Okay, okay… I’ll fess up. BF stopped drinking those beverages when he got his teeth removed and has lost 5 pounds since doing it! I’m jealous, need to do it, and want to make it easier for HIM to keep it up. So I’m giving up the beverages (for now) during the week – but keeping the weekend because I don’t want to give up my delicious Rockstar just yet… (the sign of a true addict).

4. Christmas. Since BF and I are both spending money right now on transportation, we’ve mutually agreed to spend no more than $20 on each other for Christmas. When I brought up the proposition his response was just:

“All I care about is that I spend Christmas with you” (Awww…)

He then said that $20 wouldn’t be a big deal, we could do that. What a relief! Now I just need to get my other family members on board with this proposition and I’ll be set! (Too bad I really, really, really want to get my dad a Nook or a Kindle for Christmas…)

Money….

From looking at my RSS reader I see that lots of people have the same problem that I do right now. November was a terrible financial month. Just terrible.

Between car repairs, unexpected shuttle costs to the airport, buying a new mattress, little odds and ends things around the apartment, BF and I eating out way too much, commuting more than normal to get BF to work as well as myself, starting to buy Christmas presents, etc, etc, etc…. November has just been expensive.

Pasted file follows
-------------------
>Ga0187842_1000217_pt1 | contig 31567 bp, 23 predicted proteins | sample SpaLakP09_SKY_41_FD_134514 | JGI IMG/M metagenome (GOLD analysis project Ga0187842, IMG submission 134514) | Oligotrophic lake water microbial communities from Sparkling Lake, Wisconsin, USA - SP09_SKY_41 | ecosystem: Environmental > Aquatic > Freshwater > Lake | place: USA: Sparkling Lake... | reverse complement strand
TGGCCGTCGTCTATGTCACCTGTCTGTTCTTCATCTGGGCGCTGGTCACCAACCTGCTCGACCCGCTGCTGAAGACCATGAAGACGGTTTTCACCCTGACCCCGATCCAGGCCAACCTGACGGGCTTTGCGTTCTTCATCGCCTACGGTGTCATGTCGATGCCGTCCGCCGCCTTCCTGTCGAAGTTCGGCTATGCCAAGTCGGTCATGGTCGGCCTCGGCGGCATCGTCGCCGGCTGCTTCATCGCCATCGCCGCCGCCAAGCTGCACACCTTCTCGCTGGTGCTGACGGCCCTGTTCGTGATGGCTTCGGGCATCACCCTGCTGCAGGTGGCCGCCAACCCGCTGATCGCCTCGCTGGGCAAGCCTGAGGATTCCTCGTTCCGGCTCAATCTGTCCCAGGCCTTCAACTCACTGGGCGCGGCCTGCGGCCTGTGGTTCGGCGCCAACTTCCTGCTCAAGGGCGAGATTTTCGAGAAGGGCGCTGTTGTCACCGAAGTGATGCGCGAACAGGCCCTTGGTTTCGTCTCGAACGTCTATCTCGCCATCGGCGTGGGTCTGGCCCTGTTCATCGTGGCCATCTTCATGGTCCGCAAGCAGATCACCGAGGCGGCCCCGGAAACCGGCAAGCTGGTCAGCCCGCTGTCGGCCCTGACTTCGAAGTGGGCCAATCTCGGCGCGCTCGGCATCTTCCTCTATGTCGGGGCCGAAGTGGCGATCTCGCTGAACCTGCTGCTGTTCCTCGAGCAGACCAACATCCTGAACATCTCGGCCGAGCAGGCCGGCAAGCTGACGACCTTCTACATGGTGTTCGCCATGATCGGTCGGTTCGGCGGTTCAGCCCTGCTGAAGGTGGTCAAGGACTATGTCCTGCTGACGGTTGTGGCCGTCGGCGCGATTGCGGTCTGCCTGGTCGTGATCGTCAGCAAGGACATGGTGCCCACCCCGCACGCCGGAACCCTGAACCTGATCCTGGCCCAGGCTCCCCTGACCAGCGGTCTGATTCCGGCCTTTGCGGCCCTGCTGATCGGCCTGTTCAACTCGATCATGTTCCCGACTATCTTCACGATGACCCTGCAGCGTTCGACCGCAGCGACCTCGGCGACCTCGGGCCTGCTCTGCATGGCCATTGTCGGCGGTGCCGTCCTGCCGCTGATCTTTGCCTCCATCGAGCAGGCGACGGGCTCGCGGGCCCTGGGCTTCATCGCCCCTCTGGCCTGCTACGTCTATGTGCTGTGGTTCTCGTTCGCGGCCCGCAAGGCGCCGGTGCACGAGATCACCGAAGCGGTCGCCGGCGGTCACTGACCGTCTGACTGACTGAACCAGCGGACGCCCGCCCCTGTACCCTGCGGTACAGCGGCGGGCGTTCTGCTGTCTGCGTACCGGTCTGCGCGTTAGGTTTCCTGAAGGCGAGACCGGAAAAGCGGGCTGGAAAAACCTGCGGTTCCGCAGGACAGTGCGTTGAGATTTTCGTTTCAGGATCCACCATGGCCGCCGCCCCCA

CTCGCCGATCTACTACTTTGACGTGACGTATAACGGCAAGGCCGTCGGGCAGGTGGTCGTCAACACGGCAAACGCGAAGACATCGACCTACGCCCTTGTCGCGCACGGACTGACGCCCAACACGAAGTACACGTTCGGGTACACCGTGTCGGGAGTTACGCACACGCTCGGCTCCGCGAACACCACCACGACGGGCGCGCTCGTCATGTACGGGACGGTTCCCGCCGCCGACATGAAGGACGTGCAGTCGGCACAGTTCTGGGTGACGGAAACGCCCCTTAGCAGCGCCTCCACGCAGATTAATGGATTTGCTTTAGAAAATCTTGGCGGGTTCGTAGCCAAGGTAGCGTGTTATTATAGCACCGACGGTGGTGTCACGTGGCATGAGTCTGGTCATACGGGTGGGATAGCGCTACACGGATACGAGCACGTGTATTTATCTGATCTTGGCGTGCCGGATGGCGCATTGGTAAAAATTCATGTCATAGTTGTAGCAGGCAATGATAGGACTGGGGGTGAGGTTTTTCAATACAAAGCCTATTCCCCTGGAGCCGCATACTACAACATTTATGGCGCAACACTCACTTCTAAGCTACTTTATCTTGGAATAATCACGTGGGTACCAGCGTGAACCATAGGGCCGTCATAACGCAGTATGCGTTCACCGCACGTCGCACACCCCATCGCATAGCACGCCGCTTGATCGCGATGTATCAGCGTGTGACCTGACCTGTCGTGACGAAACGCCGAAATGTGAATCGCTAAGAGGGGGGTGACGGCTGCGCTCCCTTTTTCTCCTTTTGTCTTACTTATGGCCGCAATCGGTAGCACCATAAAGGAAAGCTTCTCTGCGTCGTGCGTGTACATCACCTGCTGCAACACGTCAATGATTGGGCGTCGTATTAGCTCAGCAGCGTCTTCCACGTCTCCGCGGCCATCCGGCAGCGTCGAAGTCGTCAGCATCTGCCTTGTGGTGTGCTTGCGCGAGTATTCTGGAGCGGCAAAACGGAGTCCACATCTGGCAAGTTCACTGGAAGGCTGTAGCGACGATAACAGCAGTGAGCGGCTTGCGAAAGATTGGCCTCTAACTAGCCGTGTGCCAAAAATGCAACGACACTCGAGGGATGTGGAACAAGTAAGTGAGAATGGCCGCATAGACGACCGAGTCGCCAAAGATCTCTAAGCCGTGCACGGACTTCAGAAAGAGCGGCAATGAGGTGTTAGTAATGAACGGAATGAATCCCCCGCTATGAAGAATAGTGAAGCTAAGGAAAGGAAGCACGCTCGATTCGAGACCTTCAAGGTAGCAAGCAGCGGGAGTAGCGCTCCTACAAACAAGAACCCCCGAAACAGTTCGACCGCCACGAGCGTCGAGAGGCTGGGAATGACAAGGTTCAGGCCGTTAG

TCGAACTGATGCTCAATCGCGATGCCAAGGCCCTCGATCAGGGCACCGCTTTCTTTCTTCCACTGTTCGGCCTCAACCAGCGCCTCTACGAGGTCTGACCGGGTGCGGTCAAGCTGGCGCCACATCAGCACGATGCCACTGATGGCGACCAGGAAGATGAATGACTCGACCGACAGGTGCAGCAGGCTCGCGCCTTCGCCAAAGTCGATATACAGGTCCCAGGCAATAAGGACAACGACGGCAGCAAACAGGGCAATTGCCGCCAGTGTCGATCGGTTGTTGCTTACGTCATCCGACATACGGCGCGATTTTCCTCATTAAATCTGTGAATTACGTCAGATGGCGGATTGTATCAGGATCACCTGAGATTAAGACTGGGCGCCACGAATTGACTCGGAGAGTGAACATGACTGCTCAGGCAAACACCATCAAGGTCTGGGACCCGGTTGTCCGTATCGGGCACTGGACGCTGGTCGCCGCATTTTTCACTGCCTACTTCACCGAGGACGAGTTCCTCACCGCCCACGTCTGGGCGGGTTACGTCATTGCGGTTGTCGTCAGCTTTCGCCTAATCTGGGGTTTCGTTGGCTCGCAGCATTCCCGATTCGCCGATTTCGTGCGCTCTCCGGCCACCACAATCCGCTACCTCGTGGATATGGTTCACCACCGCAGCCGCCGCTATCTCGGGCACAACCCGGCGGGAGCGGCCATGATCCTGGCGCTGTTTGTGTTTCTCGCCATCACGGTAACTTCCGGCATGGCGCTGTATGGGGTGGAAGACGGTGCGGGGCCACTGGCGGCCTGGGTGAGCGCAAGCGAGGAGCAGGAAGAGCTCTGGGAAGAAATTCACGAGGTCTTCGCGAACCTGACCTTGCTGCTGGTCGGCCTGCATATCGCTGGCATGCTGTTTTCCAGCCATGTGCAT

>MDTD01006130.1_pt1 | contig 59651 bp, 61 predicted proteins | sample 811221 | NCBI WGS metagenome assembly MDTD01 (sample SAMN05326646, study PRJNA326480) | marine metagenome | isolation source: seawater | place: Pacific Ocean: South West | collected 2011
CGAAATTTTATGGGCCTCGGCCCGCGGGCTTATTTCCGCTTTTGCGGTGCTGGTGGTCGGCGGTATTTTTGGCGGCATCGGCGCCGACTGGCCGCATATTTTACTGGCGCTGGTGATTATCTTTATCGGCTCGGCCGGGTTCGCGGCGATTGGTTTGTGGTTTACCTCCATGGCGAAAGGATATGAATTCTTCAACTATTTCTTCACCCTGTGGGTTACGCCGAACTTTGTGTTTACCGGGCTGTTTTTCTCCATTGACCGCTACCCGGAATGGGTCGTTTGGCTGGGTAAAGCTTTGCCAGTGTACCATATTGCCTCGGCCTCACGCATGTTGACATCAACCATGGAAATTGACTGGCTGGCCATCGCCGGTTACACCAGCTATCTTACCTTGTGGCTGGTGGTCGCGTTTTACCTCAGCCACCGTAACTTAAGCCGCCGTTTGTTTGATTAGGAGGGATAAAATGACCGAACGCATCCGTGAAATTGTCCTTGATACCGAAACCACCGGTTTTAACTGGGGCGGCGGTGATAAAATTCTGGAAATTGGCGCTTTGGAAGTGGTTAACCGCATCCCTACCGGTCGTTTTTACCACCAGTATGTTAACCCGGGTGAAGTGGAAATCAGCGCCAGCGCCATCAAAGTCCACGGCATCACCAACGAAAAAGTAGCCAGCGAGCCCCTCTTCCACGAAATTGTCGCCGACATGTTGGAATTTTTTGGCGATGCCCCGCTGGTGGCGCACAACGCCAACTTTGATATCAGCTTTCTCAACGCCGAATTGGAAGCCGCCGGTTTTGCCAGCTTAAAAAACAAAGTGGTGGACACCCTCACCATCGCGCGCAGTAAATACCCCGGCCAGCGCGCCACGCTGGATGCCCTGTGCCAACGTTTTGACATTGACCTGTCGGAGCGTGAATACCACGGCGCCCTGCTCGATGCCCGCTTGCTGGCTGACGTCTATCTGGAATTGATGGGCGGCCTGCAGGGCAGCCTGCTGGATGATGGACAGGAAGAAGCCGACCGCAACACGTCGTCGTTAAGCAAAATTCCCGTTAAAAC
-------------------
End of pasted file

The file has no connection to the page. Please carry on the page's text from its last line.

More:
I have the money for each thing, but it all seems to slowly be draining me of my money down to nothing and I really don’t like this feeling. I don’t like going in to December with a low checking account, a low yearly savings and a low E-fund. It is disconcerting to see nearly $1,000 worth of money disappear in such a short period of time.

I know that the next month isn’t going to be any easier. I need, need, need to get myself a holiday job, but can’t seem to find one. I’ll post more about my ideas for this when I return from Thanksgiving holiday.

I’m thankful that I DO have the money to cover the expenses, but having no safety net if anything else were to happen is so frightening. How did I use to live without these measures in place? Sheesh! I was playing with fire!

My grandma put it best today when she said that expenses don’t happen spread out. She said she’ll go months, sometimes years, without anything happening. And then it will all fall apart at once.

Boy do I know it! BF and I are both experiencing our “at once” at the same time. Him with his teeth and car troubles, me with the sister moving in and my car issues. Neither of us are out of the clear, but we do have some means to overcome these issues.

I hope that after the dust settles BF and I will be able to have an honest talk about saving and planning for future expenses. I know we’re not a financial unit (yet) but I think that since we’ve both had money issues forcing themselves in to our relationship it is a good time to sit down honestly and talk about what we expect/want in the future and see if those ideas are compatible.